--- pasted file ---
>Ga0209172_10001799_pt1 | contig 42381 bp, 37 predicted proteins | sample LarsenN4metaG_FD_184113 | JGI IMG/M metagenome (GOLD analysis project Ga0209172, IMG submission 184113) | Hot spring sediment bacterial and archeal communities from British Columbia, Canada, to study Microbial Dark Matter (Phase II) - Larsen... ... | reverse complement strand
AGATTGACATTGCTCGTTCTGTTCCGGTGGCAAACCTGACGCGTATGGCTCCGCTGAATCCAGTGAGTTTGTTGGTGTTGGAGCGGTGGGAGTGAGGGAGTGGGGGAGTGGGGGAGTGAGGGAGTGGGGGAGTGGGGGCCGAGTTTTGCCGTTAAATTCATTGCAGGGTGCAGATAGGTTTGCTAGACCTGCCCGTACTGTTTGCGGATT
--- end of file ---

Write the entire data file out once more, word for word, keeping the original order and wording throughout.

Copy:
>Ga0209172_10001799_pt1 | contig 42381 bp, 37 predicted proteins | sample LarsenN4metaG_FD_184113 | JGI IMG/M metagenome (GOLD analysis project Ga0209172, IMG submission 184113) | Hot spring sediment bacterial and archeal communities from British Columbia, Canada, to study Microbial Dark Matter (Phase II) - Larsen... ... | reverse complement strand
AGATTGACATTGCTCGTTCTGTTCCGGTGGCAAACCTGACGCGTATGGCTCCGCTGAATCCAGTGAGTTTGTTGGTGTTGGAGCGGTGGGAGTGAGGGAGTGGGGGAGTGGGGGAGTGAGGGAGTGGGGGAGTGGGGGCCGAGTTTTGCCGTTAAATTCATTGCAGGGTGCAGATAGGTTTGCTAGACCTGCCCGTACTGTTTGCGGATT